When debates have very strong emotional overtones, I tend to stay out of them. That is the survivor in me, who doesn’t want to get caught up in spheres where words are not safe from being misinterpreted. So I stayed out of the Black Pete debate, that has been getting headlines in the last few years. When sitting in a café with my beloved a few years ago, a little blonde girl of about five years old, pointing at him and his red baret, asked her parents: ‘Is that Zwarte Piet?’ I noticed that he was a bit disturbed, but his love for children overtook the emotion, and he answered the parents, who did not know how to react, with a smile: ‘she is a child, she doesn’t know.’ As the discussion about the racism represented by the figure of Saint Nicholas’ helper gained momentum, I noticed that his tolerance for similar incidents diminished. Recently protests against the blackface character led to 90 arrests, and he asked me to use my (small) public voice to say something on the matter, so I will try.
One of the problems in the debate is that my small country, which is mostly known abroad for its socker players and its tulips, and perhaps as a trading nation with much tolerance for different lifestyles, is now suddenly news for a cultural tradition which formerly was practically unknown internationally. From times immemorial, on the fifth of December the Dutch celebrated this Saint who is supposed to come from Spain each year, with some moorish characters (who, I understand, were added about 150 years ago) as his helpers, in the privacy of their own international unimportancy. This brings many Dutch, who mostly enjoyed the celebration when they were children themselves, or who do so through the eyes of their own children, to react to any criticism by saying that nobody understands, and that you should live here to do so. The point is that they are right mostly, in the sense that most international coverage of the matter contains ridiculous mistakes, like saying that ‘Sinterklaas’ belongs to Christmas. The downside of this is, that those Dutch discussants never arrive at what is at stake in the criticisms: that the depiction of the helpers of the ‘good and holy’ man helps to sustain overt and latent racism in our society.
While in the turmoil also some neo-fascist groups surface, who address the gut feeling that ‘our’ traditions are under threat in the globalizing world, and that ‘we’ should defend them no matter what, there are also moderate voices who understand that living traditons always change, so this one can too, but who also remind us that we should not forget that it is a children’s celebration, and that it is wrong that protesters against blackface Pete disturb the festivities. This is to my taste a very suspicious argument. It reminds me of those news items from warring groups or nations, who try to post as many pictures of wounded or dead children as possible – to gain sympathy for their cause. If they want sympathy, they should put more effort into ending their war. Dictators also love to pose for the photographer with children on their arm. So, no, don’t come to me with ‘innocent’ children to defend practices that are hurtful to co-members of our human race.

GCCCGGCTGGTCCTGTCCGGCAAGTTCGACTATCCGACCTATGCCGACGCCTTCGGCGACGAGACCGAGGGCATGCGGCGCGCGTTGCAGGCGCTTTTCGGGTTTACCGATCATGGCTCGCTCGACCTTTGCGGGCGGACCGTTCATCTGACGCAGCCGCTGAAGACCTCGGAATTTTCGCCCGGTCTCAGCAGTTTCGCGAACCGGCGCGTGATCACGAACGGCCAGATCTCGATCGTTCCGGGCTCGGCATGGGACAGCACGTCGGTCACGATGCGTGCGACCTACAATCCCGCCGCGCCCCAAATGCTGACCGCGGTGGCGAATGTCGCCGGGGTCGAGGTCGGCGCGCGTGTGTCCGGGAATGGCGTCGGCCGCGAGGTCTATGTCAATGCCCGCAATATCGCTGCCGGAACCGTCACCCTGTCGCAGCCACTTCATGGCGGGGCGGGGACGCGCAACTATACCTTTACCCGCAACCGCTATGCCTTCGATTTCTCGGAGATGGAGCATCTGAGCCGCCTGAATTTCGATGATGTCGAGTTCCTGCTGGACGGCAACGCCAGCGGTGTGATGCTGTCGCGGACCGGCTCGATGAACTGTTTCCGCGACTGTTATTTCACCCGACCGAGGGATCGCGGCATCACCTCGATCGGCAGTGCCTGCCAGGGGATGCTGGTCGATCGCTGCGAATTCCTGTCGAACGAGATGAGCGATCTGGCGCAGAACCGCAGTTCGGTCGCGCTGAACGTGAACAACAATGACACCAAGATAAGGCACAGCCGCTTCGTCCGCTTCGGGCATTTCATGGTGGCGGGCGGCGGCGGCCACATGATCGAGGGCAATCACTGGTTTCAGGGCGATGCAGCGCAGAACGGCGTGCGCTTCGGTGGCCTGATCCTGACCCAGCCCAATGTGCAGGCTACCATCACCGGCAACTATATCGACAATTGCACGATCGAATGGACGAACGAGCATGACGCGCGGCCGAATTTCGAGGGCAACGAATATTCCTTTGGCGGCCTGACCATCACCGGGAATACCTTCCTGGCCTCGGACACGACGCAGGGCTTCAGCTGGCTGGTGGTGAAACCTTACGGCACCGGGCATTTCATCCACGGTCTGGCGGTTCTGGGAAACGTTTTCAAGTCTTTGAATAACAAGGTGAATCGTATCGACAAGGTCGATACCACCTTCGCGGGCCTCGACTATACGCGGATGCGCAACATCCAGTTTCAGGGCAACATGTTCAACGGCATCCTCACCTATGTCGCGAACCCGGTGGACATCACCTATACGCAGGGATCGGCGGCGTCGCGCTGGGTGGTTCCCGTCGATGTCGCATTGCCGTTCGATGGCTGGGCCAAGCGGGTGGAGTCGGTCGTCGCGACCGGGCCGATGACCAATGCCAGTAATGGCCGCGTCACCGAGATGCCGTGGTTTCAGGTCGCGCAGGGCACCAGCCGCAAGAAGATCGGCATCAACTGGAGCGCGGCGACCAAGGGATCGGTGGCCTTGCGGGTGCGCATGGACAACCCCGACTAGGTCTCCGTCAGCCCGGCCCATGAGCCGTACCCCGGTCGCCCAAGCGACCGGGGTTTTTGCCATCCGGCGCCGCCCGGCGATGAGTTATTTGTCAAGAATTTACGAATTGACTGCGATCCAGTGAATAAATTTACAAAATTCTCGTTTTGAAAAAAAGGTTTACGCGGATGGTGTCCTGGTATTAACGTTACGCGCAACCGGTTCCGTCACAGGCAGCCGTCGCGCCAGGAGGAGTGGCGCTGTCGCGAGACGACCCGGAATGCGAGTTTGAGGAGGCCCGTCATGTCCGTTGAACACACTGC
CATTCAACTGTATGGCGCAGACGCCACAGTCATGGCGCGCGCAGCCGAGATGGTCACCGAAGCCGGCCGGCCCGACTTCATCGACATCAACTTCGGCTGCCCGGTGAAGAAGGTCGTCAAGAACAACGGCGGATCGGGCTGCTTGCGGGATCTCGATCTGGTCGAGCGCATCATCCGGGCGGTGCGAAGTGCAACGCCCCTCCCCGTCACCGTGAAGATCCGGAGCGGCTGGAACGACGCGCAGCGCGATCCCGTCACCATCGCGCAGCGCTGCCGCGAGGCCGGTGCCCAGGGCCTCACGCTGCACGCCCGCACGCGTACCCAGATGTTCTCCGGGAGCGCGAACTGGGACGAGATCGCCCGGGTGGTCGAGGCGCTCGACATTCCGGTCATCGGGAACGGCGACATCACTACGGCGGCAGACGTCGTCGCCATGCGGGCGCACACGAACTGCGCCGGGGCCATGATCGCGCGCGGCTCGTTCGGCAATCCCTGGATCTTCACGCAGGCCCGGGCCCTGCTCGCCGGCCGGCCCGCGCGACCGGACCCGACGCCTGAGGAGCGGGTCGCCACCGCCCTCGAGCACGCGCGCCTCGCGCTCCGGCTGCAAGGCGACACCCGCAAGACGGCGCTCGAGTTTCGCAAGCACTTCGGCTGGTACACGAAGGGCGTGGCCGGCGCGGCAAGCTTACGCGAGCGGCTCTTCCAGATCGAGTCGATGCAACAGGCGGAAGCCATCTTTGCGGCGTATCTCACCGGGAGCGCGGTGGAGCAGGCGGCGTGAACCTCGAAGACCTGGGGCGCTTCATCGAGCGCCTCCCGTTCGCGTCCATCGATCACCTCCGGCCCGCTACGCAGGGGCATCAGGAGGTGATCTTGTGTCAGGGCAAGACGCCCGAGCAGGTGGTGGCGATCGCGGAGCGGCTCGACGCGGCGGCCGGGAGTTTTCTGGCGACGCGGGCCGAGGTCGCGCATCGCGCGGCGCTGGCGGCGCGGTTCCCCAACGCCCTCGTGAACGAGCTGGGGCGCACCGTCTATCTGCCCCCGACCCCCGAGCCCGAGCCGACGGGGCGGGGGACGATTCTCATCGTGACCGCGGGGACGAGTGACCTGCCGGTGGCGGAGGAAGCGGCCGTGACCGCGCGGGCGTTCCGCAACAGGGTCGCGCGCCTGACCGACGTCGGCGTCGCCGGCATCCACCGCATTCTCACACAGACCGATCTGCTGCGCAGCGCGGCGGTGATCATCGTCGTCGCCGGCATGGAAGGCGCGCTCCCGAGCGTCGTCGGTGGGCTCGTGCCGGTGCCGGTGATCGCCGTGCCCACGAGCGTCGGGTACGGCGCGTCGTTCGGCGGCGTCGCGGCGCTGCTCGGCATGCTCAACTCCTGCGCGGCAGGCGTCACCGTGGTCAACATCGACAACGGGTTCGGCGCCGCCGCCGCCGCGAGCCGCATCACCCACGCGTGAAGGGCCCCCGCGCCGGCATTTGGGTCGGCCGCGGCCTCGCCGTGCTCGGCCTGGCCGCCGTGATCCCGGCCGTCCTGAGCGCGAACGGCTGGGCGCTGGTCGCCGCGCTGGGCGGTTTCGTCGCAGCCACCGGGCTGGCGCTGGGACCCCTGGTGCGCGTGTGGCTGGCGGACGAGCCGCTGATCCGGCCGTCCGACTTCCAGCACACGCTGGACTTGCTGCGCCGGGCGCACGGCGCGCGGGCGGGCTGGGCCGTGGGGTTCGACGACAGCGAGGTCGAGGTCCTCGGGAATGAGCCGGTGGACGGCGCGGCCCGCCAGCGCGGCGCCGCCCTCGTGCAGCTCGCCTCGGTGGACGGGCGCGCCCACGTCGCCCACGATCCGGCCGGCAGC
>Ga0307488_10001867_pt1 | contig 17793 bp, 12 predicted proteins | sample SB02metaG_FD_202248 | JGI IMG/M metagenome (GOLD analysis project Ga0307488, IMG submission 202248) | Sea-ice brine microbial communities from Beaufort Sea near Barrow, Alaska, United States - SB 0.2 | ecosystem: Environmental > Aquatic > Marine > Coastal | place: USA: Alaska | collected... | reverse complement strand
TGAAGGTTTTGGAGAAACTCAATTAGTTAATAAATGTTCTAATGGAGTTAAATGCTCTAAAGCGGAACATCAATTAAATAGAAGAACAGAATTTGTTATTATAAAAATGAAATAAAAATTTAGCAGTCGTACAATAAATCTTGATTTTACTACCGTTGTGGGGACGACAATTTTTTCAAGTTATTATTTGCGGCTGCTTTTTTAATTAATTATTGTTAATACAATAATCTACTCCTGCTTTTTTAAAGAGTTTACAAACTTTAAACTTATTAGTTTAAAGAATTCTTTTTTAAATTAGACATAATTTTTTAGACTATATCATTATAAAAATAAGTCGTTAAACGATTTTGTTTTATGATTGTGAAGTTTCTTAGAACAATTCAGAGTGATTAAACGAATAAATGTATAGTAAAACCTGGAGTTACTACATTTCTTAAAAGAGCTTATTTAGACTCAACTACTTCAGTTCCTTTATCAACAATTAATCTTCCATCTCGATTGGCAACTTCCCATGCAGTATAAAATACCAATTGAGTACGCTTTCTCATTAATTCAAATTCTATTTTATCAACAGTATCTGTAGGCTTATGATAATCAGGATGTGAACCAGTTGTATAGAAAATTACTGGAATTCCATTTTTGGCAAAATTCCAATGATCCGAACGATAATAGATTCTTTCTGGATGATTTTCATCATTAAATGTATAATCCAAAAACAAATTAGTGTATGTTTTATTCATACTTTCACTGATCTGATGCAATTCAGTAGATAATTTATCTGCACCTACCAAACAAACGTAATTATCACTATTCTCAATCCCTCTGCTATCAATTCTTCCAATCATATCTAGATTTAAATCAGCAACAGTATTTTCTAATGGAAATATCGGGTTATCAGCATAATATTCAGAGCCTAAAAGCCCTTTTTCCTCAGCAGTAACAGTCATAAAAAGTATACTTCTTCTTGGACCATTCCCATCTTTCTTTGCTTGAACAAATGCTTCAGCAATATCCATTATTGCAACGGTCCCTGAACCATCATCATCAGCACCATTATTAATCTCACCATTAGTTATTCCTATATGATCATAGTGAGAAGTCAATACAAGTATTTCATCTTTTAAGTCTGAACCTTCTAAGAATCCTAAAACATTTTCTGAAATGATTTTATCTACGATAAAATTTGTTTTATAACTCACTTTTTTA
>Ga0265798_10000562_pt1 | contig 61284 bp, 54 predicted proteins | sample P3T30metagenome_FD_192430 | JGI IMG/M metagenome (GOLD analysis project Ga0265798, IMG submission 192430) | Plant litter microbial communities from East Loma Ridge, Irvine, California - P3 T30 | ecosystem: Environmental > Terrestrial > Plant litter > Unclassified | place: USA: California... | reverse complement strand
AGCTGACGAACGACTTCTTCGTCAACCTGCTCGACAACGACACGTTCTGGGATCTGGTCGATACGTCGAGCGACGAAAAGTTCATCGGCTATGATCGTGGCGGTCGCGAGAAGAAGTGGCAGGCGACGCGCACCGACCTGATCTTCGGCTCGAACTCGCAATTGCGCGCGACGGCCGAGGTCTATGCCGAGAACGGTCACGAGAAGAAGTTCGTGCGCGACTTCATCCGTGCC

Then there is the argument that the dressing up is playful and innocent, and has nothing to do with racism. This argument is not acceptable to anyone who knows anything about symbolic messages, for it focusses only on the supposed intentions of the impersonators. If those whites who blacken their faces once a year have no racist intent, then the practice itself is not racist, is the idea. This is as untrue as it gets of course, because messages cannot function without context and without those who receive and interpret them. Intention is only one aspect of communication. There might be subconscious intentions too, by the way, but let’s not focus on those for not complicating the matter to much. The activists against Zwarte Piet, most of them from the formerly Dutch colony of Surinam, often get the accusation that they interpret the message wrong. That they see images of colonialism and slavery when those were never intended. Well, if we would accept the good intentions of all the pro-Piet-people, there still is the issue of context. If you happen to be black in our society those images may very well be obvious. Of course official slavery and colonialism is over. But their remnants are not. Or perhaps they are not just remnants, but practices that go on under different guises. To all those who want to deny this I suggest to listen to some stories of those who are in the position to know from first hand experience.